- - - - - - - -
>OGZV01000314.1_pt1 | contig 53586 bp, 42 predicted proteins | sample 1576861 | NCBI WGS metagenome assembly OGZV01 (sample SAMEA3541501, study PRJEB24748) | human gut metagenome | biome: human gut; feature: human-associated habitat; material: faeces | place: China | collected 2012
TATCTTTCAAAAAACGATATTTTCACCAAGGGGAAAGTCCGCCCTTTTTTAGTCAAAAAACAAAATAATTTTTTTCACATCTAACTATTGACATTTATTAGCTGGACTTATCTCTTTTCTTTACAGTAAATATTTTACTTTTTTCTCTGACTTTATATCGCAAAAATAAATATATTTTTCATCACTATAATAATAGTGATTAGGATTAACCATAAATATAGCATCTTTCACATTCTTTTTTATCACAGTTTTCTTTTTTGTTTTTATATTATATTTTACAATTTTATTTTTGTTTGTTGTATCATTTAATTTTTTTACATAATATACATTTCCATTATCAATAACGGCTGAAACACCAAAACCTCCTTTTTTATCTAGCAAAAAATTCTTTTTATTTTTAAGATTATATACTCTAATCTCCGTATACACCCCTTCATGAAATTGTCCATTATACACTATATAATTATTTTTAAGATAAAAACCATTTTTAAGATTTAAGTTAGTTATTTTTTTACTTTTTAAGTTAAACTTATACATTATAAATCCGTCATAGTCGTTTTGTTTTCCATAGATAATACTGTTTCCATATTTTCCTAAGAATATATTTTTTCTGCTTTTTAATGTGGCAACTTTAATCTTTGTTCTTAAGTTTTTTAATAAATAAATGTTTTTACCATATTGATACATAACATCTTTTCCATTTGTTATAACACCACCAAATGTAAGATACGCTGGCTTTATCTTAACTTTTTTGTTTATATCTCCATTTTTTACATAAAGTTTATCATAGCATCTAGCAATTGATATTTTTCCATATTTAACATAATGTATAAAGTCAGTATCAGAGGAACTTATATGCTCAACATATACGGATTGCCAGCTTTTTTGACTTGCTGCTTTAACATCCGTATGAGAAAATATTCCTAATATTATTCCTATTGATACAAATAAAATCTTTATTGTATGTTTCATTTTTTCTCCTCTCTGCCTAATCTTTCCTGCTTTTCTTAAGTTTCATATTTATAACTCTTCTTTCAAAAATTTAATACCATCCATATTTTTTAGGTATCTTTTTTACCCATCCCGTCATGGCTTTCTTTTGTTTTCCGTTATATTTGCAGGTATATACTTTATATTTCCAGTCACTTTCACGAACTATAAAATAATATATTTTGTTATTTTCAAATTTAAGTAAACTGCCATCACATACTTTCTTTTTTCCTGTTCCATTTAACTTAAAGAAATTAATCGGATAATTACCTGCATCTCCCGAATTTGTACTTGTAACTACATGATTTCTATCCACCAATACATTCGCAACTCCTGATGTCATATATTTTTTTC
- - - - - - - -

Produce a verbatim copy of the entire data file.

>OGZV01000314.1_pt1 | contig 53586 bp, 42 predicted proteins | sample 1576861 | NCBI WGS metagenome assembly OGZV01 (sample SAMEA3541501, study PRJEB24748) | human gut metagenome | biome: human gut; feature: human-associated habitat; material: faeces | place: China | collected 2012
TATCTTTCAAAAAACGATATTTTCACCAAGGGGAAAGTCCGCCCTTTTTTAGTCAAAAAACAAAATAATTTTTTTCACATCTAACTATTGACATTTATTAGCTGGACTTATCTCTTTTCTTTACAGTAAATATTTTACTTTTTTCTCTGACTTTATATCGCAAAAATAAATATATTTTTCATCACTATAATAATAGTGATTAGGATTAACCATAAATATAGCATCTTTCACATTCTTTTTTATCACAGTTTTCTTTTTTGTTTTTATATTATATTTTACAATTTTATTTTTGTTTGTTGTATCATTTAATTTTTTTACATAATATACATTTCCATTATCAATAACGGCTGAAACACCAAAACCTCCTTTTTTATCTAGCAAAAAATTCTTTTTATTTTTAAGATTATATACTCTAATCTCCGTATACACCCCTTCATGAAATTGTCCATTATACACTATATAATTATTTTTAAGATAAAAACCATTTTTAAGATTTAAGTTAGTTATTTTTTTACTTTTTAAGTTAAACTTATACATTATAAATCCGTCATAGTCGTTTTGTTTTCCATAGATAATACTGTTTCCATATTTTCCTAAGAATATATTTTTTCTGCTTTTTAATGTGGCAACTTTAATCTTTGTTCTTAAGTTTTTTAATAAATAAATGTTTTTACCATATTGATACATAACATCTTTTCCATTTGTTATAACACCACCAAATGTAAGATACGCTGGCTTTATCTTAACTTTTTTGTTTATATCTCCATTTTTTACATAAAGTTTATCATAGCATCTAGCAATTGATATTTTTCCATATTTAACATAATGTATAAAGTCAGTATCAGAGGAACTTATATGCTCAACATATACGGATTGCCAGCTTTTTTGACTTGCTGCTTTAACATCCGTATGAGAAAATATTCCTAATATTATTCCTATTGATACAAATAAAATCTTTATTGTATGTTTCATTTTTTCTCCTCTCTGCCTAATCTTTCCTGCTTTTCTTAAGTTTCATATTTATAACTCTTCTTTCAAAAATTTAATACCATCCATATTTTTTAGGTATCTTTTTTACCCATCCCGTCATGGCTTTCTTTTGTTTTCCGTTATATTTGCAGGTATATACTTTATATTTCCAGTCACTTTCACGAACTATAAAATAATATATTTTGTTATTTTCAAATTTAAGTAAACTGCCATCACATACTTTCTTTTTTCCTGTTCCATTTAACTTAAAGAAATTAATCGGATAATTACCTGCATCTCCCGAATTTGTACTTGTAACTACATGATTTCTATCCACCAATACATTCGCAACTCCTGATGTCATATATTTTTTTC